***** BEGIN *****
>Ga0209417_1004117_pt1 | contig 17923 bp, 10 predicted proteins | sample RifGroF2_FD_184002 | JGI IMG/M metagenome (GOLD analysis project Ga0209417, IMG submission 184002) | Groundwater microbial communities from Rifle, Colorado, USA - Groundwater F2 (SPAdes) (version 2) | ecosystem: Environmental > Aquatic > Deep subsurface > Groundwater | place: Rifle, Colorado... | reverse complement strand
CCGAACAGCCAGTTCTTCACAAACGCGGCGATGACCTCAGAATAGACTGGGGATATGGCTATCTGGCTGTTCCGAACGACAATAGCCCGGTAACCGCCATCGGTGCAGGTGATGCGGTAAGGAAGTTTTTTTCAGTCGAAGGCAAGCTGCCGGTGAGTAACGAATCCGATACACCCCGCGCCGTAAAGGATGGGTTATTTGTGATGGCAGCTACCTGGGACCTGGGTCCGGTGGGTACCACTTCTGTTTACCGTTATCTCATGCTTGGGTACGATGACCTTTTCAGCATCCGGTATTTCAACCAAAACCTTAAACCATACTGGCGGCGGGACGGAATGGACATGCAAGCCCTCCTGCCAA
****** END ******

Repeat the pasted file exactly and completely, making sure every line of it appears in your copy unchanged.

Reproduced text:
>Ga0209417_1004117_pt1 | contig 17923 bp, 10 predicted proteins | sample RifGroF2_FD_184002 | JGI IMG/M metagenome (GOLD analysis project Ga0209417, IMG submission 184002) | Groundwater microbial communities from Rifle, Colorado, USA - Groundwater F2 (SPAdes) (version 2) | ecosystem: Environmental > Aquatic > Deep subsurface > Groundwater | place: Rifle, Colorado... | reverse complement strand
CCGAACAGCCAGTTCTTCACAAACGCGGCGATGACCTCAGAATAGACTGGGGATATGGCTATCTGGCTGTTCCGAACGACAATAGCCCGGTAACCGCCATCGGTGCAGGTGATGCGGTAAGGAAGTTTTTTTCAGTCGAAGGCAAGCTGCCGGTGAGTAACGAATCCGATACACCCCGCGCCGTAAAGGATGGGTTATTTGTGATGGCAGCTACCTGGGACCTGGGTCCGGTGGGTACCACTTCTGTTTACCGTTATCTCATGCTTGGGTACGATGACCTTTTCAGCATCCGGTATTTCAACCAAAACCTTAAACCATACTGGCGGCGGGACGGAATGGACATGCAAGCCCTCCTGCCAA